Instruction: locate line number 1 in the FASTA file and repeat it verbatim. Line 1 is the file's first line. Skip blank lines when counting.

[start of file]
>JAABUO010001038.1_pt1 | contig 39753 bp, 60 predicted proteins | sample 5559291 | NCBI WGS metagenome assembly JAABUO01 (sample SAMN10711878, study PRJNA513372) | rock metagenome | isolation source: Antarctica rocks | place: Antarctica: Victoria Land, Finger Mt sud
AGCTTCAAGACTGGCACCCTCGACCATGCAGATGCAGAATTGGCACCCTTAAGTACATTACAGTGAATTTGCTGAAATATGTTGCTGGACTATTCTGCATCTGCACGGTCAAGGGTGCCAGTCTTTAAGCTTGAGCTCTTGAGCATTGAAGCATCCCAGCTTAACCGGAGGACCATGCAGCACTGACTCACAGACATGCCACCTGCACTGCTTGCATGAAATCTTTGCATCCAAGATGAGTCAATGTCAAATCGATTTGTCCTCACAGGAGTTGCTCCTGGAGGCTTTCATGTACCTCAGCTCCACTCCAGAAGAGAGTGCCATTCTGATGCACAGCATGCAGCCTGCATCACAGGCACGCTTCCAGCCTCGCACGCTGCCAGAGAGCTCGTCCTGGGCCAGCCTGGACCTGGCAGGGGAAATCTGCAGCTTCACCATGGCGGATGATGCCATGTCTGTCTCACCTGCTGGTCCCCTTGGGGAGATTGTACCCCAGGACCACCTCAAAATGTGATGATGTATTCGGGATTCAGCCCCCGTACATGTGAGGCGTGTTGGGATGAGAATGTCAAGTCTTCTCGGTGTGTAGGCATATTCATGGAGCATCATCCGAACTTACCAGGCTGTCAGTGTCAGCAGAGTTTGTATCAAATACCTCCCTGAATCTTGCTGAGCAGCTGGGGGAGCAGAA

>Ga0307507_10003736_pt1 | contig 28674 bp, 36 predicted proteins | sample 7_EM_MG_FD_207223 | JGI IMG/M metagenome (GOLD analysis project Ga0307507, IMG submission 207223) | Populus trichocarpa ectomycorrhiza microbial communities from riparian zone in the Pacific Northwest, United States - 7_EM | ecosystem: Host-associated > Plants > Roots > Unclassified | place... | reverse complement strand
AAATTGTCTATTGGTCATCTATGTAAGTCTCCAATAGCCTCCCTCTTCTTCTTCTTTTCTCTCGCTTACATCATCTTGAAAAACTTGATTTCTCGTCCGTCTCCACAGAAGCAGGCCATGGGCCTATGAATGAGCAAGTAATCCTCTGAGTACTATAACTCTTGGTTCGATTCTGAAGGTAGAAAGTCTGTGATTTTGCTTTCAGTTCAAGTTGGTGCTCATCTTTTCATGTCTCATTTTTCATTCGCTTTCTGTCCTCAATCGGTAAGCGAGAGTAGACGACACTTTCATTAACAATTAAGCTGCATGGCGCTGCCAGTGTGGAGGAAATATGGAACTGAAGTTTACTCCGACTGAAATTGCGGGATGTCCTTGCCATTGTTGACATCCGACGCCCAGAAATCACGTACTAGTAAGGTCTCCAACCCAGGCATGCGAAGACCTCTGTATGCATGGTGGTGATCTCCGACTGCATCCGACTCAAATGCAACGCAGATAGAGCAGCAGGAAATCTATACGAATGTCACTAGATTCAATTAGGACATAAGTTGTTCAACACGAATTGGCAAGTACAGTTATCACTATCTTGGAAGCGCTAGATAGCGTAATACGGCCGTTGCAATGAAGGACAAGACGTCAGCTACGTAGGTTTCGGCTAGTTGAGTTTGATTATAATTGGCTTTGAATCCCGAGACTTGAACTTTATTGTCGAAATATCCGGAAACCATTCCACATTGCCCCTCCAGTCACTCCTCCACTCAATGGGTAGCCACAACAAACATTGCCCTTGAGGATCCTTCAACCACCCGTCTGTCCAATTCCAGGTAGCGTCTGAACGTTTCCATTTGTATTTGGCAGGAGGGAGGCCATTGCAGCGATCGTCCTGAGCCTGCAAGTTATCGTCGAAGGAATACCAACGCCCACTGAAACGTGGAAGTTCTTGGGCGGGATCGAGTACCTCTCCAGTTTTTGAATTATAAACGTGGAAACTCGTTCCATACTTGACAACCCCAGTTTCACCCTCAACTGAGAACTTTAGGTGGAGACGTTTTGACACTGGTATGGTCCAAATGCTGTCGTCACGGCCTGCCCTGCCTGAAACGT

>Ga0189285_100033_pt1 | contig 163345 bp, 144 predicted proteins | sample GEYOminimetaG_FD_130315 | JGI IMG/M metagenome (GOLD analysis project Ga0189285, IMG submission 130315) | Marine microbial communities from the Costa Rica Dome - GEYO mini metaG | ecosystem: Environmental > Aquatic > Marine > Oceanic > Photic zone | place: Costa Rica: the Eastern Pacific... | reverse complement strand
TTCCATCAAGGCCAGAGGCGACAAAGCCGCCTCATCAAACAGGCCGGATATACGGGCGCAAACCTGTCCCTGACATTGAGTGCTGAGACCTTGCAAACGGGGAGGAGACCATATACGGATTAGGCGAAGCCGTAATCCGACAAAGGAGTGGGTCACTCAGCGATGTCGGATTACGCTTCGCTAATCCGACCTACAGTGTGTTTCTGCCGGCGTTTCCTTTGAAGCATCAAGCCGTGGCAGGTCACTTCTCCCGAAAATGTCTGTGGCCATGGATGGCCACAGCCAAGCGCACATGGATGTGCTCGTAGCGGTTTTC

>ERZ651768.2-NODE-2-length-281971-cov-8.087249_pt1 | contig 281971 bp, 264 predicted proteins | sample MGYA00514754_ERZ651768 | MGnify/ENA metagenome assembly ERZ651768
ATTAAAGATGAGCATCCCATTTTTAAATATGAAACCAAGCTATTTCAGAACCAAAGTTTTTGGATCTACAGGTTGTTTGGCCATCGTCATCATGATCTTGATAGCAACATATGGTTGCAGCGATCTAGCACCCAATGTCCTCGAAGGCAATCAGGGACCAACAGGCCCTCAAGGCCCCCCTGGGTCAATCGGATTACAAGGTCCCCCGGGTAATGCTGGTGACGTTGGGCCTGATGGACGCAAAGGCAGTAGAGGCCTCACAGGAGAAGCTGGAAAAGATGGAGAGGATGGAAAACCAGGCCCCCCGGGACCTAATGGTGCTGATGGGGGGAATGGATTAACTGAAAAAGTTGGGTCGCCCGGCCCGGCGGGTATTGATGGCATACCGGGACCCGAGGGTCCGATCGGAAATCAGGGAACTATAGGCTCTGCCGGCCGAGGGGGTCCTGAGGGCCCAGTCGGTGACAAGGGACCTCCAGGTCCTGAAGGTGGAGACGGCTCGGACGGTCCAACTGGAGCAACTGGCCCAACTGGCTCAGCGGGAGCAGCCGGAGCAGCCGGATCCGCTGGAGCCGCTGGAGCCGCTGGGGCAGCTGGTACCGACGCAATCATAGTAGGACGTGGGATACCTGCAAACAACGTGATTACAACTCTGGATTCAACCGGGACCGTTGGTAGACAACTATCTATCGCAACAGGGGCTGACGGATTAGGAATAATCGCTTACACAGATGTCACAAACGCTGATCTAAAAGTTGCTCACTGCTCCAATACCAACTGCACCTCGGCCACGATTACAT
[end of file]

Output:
>JAABUO010001038.1_pt1 | contig 39753 bp, 60 predicted proteins | sample 5559291 | NCBI WGS metagenome assembly JAABUO01 (sample SAMN10711878, study PRJNA513372) | rock metagenome | isolation source: Antarctica rocks | place: Antarctica: Victoria Land, Finger Mt sud